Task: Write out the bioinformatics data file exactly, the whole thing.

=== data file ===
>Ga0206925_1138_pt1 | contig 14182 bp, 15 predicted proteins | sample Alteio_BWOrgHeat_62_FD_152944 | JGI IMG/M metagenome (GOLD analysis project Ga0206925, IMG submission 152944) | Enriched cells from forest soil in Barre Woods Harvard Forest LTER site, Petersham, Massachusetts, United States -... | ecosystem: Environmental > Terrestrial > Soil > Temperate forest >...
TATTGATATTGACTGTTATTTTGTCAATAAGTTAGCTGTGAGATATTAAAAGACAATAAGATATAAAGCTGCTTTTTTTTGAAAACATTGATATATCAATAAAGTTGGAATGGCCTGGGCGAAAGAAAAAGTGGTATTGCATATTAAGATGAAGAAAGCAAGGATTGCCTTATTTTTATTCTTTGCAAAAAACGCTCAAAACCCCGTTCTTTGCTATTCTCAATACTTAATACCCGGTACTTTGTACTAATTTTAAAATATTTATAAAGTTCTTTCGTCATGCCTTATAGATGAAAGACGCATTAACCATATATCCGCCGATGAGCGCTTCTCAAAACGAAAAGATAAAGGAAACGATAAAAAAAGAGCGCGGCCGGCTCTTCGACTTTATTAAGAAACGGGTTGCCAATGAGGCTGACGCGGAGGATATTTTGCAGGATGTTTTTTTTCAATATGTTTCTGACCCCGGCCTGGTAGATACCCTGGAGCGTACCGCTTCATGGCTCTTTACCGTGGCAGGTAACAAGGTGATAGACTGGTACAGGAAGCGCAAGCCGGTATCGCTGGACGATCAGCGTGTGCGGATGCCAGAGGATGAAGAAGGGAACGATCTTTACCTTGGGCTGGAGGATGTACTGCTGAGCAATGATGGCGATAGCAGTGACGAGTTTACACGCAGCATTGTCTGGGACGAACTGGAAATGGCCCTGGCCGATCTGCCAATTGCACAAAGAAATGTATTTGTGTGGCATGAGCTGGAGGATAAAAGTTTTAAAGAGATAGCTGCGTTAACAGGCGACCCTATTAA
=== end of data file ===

>Ga0206925_1138_pt1 | contig 14182 bp, 15 predicted proteins | sample Alteio_BWOrgHeat_62_FD_152944 | JGI IMG/M metagenome (GOLD analysis project Ga0206925, IMG submission 152944) | Enriched cells from forest soil in Barre Woods Harvard Forest LTER site, Petersham, Massachusetts, United States -... | ecosystem: Environmental > Terrestrial > Soil > Temperate forest >...
TATTGATATTGACTGTTATTTTGTCAATAAGTTAGCTGTGAGATATTAAAAGACAATAAGATATAAAGCTGCTTTTTTTTGAAAACATTGATATATCAATAAAGTTGGAATGGCCTGGGCGAAAGAAAAAGTGGTATTGCATATTAAGATGAAGAAAGCAAGGATTGCCTTATTTTTATTCTTTGCAAAAAACGCTCAAAACCCCGTTCTTTGCTATTCTCAATACTTAATACCCGGTACTTTGTACTAATTTTAAAATATTTATAAAGTTCTTTCGTCATGCCTTATAGATGAAAGACGCATTAACCATATATCCGCCGATGAGCGCTTCTCAAAACGAAAAGATAAAGGAAACGATAAAAAAAGAGCGCGGCCGGCTCTTCGACTTTATTAAGAAACGGGTTGCCAATGAGGCTGACGCGGAGGATATTTTGCAGGATGTTTTTTTTCAATATGTTTCTGACCCCGGCCTGGTAGATACCCTGGAGCGTACCGCTTCATGGCTCTTTACCGTGGCAGGTAACAAGGTGATAGACTGGTACAGGAAGCGCAAGCCGGTATCGCTGGACGATCAGCGTGTGCGGATGCCAGAGGATGAAGAAGGGAACGATCTTTACCTTGGGCTGGAGGATGTACTGCTGAGCAATGATGGCGATAGCAGTGACGAGTTTACACGCAGCATTGTCTGGGACGAACTGGAAATGGCCCTGGCCGATCTGCCAATTGCACAAAGAAATGTATTTGTGTGGCATGAGCTGGAGGATAAAAGTTTTAAAGAGATAGCTGCGTTAACAGGCGACCCTATTAA